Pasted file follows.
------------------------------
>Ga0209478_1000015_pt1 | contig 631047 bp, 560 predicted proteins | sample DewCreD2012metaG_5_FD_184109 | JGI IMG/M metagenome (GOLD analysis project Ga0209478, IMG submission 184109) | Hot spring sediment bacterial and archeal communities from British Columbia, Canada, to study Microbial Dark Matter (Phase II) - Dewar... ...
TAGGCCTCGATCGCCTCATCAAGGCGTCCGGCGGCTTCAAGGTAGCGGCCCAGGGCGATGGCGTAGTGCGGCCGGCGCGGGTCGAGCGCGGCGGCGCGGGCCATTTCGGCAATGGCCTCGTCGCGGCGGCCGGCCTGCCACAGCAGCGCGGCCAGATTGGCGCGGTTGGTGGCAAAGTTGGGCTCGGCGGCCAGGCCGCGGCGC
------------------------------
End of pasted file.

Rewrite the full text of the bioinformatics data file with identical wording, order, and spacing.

>Ga0209478_1000015_pt1 | contig 631047 bp, 560 predicted proteins | sample DewCreD2012metaG_5_FD_184109 | JGI IMG/M metagenome (GOLD analysis project Ga0209478, IMG submission 184109) | Hot spring sediment bacterial and archeal communities from British Columbia, Canada, to study Microbial Dark Matter (Phase II) - Dewar... ...
TAGGCCTCGATCGCCTCATCAAGGCGTCCGGCGGCTTCAAGGTAGCGGCCCAGGGCGATGGCGTAGTGCGGCCGGCGCGGGTCGAGCGCGGCGGCGCGGGCCATTTCGGCAATGGCCTCGTCGCGGCGGCCGGCCTGCCACAGCAGCGCGGCCAGATTGGCGCGGTTGGTGGCAAAGTTGGGCTCGGCGGCCAGGCCGCGGCGC